What Can Forensic Odontology be Used For?

The jurisprudence of forensic odontology in criminal cases has become increasingly contested in the use of criminal court cases.  Dental evidence can be used in quite a few ways.

First, there is age determination, which can be made through the size and shape of the teeth, the dentition, or the transparency of tooth roots. Age determination is often used when human remains are uncovered at archaeological sites.

Comparison of Child and Adult DentitionComparison of child and adult dentition.

Second is identification. Forensic odontology is especially helpful in cases of mass disasters or when facial recognition is inconclusive, as the teeth are one of the hardest substances in the human body, and can withstand chemicals, fire, or other substances that further the deterioration of the human body. In cases of mass disaster, identification can be made through missing persons databases and ante mortem dental databases. The Haiti earthquake in 2010 left a number of victims, not all of who were easily identified. By looking at the victims’ teeth and creating an age estimation, it was easier to identify the victims. Carbon-14 dating also allowed for experts to pinpoint the age of the victims at the time of death, leading to accurate identification (this is the same practice that allows for age estimation of remains found on archaeological sites). Tsunamis in Japan and Thailand have also made up a large percentage of cases where victims were identified through forensic odontology. However, the need for forensic odontology in identifying victims of mass disasters could easily be avoided through disaster planning and missing person databases.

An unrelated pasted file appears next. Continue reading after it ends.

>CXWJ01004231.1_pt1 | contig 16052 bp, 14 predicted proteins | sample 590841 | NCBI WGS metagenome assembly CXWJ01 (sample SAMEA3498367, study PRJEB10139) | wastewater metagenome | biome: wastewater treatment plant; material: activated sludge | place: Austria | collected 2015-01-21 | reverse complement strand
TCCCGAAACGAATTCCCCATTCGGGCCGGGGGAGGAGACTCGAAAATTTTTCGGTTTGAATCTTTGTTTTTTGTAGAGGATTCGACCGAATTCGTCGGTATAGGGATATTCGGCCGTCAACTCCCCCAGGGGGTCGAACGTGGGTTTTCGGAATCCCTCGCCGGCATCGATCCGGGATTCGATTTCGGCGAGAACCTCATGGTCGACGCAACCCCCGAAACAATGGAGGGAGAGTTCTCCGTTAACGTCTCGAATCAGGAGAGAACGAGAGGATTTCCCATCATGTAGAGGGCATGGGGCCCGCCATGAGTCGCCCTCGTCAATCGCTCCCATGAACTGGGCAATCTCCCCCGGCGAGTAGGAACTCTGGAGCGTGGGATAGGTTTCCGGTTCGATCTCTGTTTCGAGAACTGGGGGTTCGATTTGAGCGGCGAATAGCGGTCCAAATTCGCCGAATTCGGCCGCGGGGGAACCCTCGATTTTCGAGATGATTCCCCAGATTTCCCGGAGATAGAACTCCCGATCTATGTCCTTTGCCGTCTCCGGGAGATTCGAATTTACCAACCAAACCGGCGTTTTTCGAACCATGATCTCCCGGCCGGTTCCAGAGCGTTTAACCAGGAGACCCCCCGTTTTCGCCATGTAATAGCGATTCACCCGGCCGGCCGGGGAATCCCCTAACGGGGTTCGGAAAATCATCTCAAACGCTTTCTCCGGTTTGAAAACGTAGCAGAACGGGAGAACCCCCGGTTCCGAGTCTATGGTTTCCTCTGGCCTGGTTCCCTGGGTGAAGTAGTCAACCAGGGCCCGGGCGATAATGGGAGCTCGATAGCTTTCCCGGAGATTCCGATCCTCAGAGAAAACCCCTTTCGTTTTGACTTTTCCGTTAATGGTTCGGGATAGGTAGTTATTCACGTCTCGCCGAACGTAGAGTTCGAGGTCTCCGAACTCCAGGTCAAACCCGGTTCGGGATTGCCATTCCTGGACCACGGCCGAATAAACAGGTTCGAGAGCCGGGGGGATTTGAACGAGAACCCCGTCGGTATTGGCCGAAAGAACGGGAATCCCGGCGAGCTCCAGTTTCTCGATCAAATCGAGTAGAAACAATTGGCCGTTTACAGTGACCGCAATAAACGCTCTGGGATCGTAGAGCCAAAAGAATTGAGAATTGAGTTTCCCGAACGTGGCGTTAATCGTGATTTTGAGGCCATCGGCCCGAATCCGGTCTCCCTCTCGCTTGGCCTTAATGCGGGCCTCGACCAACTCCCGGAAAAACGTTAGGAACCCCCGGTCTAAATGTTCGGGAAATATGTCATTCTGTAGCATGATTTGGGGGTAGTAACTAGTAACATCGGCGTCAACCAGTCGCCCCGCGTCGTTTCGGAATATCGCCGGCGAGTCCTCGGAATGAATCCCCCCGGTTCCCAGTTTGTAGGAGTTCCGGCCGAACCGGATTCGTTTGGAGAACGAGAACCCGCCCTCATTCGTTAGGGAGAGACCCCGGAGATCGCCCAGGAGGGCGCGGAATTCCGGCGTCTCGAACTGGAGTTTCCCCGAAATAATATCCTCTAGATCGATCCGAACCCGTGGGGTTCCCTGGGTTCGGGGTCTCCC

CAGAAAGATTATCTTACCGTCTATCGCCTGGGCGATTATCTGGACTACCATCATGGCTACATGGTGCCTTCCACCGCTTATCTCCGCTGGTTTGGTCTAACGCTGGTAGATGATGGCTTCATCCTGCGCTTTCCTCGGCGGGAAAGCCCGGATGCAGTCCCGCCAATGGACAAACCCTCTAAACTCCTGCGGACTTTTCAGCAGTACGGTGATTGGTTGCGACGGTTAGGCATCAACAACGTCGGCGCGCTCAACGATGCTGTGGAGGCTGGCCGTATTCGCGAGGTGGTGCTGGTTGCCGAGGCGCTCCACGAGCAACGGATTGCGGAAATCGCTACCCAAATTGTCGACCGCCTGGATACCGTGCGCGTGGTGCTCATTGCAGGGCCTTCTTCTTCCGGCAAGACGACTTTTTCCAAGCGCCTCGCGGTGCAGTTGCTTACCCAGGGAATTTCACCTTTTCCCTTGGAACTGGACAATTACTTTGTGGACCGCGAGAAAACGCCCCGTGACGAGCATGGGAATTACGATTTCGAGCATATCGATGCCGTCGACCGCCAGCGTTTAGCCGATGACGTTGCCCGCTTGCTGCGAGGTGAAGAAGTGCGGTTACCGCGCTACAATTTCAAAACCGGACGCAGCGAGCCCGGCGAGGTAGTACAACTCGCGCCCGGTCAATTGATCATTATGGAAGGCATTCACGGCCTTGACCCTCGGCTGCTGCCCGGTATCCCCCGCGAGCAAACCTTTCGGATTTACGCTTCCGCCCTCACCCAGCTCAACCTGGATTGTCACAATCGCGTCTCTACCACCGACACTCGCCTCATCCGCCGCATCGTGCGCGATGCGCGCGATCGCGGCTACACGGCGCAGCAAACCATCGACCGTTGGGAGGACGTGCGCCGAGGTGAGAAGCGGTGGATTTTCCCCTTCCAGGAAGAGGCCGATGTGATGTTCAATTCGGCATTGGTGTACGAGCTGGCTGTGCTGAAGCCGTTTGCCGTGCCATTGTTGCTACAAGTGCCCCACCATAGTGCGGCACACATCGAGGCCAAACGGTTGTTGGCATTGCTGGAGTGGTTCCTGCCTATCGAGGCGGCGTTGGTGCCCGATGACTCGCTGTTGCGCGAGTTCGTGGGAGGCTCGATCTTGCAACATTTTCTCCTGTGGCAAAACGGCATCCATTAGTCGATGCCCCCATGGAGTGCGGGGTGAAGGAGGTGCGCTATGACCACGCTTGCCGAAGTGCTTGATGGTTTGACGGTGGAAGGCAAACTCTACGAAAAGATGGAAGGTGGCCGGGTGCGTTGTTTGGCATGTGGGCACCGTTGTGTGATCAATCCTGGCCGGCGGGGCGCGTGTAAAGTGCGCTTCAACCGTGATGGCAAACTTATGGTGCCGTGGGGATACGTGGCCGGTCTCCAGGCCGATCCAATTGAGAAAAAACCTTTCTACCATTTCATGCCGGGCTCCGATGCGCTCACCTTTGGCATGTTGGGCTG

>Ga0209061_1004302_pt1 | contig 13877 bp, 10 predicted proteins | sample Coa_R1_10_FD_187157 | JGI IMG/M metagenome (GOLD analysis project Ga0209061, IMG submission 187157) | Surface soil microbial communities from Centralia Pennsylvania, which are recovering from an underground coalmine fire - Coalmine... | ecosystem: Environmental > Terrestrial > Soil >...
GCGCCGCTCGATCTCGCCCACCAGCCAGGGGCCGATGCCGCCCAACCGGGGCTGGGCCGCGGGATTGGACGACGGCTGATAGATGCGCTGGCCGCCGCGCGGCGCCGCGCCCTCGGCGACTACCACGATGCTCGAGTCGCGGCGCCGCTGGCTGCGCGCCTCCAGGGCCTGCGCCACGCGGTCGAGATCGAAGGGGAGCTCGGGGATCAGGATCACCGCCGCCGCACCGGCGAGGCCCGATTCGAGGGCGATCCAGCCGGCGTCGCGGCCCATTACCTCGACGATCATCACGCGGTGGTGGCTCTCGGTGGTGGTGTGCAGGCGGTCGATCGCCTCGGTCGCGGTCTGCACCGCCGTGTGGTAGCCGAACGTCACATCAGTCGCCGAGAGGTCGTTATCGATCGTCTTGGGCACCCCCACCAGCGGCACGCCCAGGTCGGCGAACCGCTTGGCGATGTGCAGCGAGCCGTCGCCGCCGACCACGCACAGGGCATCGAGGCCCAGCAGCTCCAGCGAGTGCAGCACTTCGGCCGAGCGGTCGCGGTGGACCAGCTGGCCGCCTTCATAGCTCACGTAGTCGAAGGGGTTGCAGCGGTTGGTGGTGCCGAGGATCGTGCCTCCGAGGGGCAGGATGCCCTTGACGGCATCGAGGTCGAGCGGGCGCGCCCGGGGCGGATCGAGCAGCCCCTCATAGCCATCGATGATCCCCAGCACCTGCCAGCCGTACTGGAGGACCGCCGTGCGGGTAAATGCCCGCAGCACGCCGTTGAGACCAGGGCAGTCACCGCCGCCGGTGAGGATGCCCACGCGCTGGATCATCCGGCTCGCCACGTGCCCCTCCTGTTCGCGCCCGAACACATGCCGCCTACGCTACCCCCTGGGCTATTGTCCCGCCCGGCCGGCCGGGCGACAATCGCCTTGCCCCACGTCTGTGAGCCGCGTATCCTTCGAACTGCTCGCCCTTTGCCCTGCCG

Ante-mortem dental radiographAnte-mortem dental radiograph

Third, is bite mark analysis, which begins with being able to positively identify indentation marks left by human teeth. Additionally, the type of tooth, if only a partial indentation, should also be able to be identified by the practitioner. This can be done through the shape of the tooth or indentation, as well as by the tooth roots. Negative impressions can sometimes be made that are utilized in recreating the dentition used to make a bite.

Bitemark in an apple and negative impression taken from the appleNegative impression of a bite mark taken from an apple.

Fourth is abuse. Sexual abuse makes up a large portion of child abuse cases, of which the dental cavity is an excellent indicator. Dental experts often see a torn labial frenum in children under six months or those who are already mobile, which is highly indicative of some sort of abuse like a blow to the mouth or force feeding.

Diagram of the structure of the mouthStructure of the mouth. Diagram by OpenStax College is licensed under CC BY 3.0

Of these four areas, bite mark analysis is by far the most controversial use of forensic odontology and has been contested by some experts for years.


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The Dr. Samuel D. Harris National Museum of Dentistry is an auxiliary enterprise of the University of Maryland, School of Dentistry at the University of Maryland, Baltimore.

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